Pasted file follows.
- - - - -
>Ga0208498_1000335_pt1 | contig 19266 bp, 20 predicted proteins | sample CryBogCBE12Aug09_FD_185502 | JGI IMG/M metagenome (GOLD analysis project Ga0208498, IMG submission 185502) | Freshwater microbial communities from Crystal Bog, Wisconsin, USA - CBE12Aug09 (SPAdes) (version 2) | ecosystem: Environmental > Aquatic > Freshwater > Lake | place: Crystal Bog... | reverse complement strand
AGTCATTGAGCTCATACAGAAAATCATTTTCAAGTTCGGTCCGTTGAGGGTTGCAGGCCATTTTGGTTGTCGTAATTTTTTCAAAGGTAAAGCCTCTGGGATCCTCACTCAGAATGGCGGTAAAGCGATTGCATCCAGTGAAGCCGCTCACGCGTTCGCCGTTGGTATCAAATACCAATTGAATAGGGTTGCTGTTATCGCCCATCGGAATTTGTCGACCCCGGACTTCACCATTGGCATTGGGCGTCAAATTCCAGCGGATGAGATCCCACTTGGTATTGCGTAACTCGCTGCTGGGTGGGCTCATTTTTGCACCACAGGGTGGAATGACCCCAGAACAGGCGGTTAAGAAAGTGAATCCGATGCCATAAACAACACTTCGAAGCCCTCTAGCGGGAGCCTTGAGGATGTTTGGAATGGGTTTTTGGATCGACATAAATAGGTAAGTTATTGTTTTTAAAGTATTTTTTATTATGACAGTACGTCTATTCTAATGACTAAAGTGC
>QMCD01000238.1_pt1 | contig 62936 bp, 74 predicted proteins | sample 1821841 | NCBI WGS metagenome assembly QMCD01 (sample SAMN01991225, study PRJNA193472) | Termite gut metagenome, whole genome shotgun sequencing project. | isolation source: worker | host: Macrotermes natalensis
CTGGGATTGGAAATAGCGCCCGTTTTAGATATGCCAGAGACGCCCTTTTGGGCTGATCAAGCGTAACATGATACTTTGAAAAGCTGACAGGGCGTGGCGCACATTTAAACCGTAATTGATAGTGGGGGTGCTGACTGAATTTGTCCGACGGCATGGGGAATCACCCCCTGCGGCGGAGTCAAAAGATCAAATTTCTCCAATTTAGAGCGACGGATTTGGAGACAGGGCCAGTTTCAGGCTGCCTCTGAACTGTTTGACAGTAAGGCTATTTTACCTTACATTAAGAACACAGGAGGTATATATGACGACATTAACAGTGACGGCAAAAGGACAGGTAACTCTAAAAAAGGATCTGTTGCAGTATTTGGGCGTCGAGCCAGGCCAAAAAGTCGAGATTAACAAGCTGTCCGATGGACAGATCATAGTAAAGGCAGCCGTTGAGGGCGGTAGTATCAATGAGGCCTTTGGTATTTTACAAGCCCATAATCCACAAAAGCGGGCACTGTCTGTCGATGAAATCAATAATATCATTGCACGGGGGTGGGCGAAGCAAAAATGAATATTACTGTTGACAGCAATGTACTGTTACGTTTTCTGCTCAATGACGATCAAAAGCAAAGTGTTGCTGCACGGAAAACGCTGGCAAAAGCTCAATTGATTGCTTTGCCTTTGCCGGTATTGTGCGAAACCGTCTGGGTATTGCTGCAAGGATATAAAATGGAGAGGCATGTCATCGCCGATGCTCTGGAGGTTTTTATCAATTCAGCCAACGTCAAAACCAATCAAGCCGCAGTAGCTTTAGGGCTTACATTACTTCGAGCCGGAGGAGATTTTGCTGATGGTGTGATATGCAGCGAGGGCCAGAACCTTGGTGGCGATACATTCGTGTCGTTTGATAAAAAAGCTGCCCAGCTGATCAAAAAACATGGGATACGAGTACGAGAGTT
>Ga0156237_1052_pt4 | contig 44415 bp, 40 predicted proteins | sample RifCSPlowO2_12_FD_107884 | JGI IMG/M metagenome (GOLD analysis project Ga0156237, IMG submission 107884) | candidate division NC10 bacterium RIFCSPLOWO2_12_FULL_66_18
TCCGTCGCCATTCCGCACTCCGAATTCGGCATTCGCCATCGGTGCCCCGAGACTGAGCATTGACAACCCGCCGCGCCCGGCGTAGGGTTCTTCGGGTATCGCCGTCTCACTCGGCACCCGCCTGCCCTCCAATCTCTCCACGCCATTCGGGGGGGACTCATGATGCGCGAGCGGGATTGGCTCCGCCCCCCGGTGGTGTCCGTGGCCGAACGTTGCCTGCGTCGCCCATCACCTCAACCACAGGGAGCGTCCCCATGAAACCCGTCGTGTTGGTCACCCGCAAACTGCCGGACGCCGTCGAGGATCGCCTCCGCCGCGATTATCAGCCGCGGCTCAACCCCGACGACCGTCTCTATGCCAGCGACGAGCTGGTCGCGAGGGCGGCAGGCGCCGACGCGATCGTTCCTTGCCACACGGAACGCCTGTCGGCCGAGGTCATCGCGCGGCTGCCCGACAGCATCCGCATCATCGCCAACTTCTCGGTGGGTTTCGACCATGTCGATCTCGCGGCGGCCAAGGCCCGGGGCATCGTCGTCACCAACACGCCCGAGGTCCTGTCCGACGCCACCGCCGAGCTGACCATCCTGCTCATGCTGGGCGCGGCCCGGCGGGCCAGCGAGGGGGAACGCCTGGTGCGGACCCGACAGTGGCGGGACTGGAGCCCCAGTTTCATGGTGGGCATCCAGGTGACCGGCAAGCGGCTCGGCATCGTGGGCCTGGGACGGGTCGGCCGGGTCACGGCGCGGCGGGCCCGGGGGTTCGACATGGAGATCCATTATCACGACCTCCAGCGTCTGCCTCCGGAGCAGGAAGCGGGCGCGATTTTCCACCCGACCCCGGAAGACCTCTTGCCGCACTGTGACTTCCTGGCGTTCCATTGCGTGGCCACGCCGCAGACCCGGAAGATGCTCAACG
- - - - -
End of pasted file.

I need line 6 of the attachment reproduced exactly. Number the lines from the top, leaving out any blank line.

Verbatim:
TCCGTCGCCATTCCGCACTCCGAATTCGGCATTCGCCATCGGTGCCCCGAGACTGAGCATTGACAACCCGCCGCGCCCGGCGTAGGGTTCTTCGGGTATCGCCGTCTCACTCGGCACCCGCCTGCCCTCCAATCTCTCCACGCCATTCGGGGGGGACTCATGATGCGCGAGCGGGATTGGCTCCGCCCCCCGGTGGTGTCCGTGGCCGAACGTTGCCTGCGTCGCCCATCACCTCAACCACAGGGAGCGTCCCCATGAAACCCGTCGTGTTGGTCACCCGCAAACTGCCGGACGCCGTCGAGGATCGCCTCCGCCGCGATTATCAGCCGCGGCTCAACCCCGACGACCGTCTCTATGCCAGCGACGAGCTGGTCGCGAGGGCGGCAGGCGCCGACGCGATCGTTCCTTGCCACACGGAACGCCTGTCGGCCGAGGTCATCGCGCGGCTGCCCGACAGCATCCGCATCATCGCCAACTTCTCGGTGGGTTTCGACCATGTCGATCTCGCGGCGGCCAAGGCCCGGGGCATCGTCGTCACCAACACGCCCGAGGTCCTGTCCGACGCCACCGCCGAGCTGACCATCCTGCTCATGCTGGGCGCGGCCCGGCGGGCCAGCGAGGGGGAACGCCTGGTGCGGACCCGACAGTGGCGGGACTGGAGCCCCAGTTTCATGGTGGGCATCCAGGTGACCGGCAAGCGGCTCGGCATCGTGGGCCTGGGACGGGTCGGCCGGGTCACGGCGCGGCGGGCCCGGGGGTTCGACATGGAGATCCATTATCACGACCTCCAGCGTCTGCCTCCGGAGCAGGAAGCGGGCGCGATTTTCCACCCGACCCCGGAAGACCTCTTGCCGCACTGTGACTTCCTGGCGTTCCATTGCGTGGCCACGCCGCAGACCCGGAAGATGCTCAACG